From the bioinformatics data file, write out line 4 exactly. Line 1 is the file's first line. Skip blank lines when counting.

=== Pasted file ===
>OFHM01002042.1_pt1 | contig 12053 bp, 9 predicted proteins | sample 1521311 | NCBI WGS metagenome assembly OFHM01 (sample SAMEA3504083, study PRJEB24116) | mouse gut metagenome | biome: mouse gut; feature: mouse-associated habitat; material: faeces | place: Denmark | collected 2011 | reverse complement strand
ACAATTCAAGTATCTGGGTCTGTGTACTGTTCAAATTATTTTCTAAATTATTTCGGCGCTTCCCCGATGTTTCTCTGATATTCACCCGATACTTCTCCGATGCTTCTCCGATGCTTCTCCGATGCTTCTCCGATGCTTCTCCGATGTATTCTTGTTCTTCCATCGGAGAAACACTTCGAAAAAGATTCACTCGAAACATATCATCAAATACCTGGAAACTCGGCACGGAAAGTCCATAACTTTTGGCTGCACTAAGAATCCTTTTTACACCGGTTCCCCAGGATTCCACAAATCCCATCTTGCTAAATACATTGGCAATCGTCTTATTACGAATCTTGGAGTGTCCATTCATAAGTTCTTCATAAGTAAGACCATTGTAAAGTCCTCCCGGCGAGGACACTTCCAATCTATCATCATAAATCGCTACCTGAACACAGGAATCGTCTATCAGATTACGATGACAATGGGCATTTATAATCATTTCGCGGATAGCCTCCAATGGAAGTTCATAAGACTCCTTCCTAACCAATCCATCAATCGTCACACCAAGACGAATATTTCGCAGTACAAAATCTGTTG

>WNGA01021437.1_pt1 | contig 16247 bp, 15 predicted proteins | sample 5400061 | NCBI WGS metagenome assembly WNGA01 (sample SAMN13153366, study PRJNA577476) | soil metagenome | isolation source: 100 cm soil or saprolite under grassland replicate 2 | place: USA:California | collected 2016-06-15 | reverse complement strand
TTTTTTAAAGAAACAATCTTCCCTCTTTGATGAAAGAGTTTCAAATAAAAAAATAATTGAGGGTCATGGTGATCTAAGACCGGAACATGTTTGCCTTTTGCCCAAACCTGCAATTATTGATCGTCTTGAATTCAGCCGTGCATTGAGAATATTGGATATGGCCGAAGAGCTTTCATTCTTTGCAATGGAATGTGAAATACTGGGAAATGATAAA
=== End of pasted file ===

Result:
TTTTTTAAAGAAACAATCTTCCCTCTTTGATGAAAGAGTTTCAAATAAAAAAATAATTGAGGGTCATGGTGATCTAAGACCGGAACATGTTTGCCTTTTGCCCAAACCTGCAATTATTGATCGTCTTGAATTCAGCCGTGCATTGAGAATATTGGATATGGCCGAAGAGCTTTCATTCTTTGCAATGGAATGTGAAATACTGGGAAATGATAAA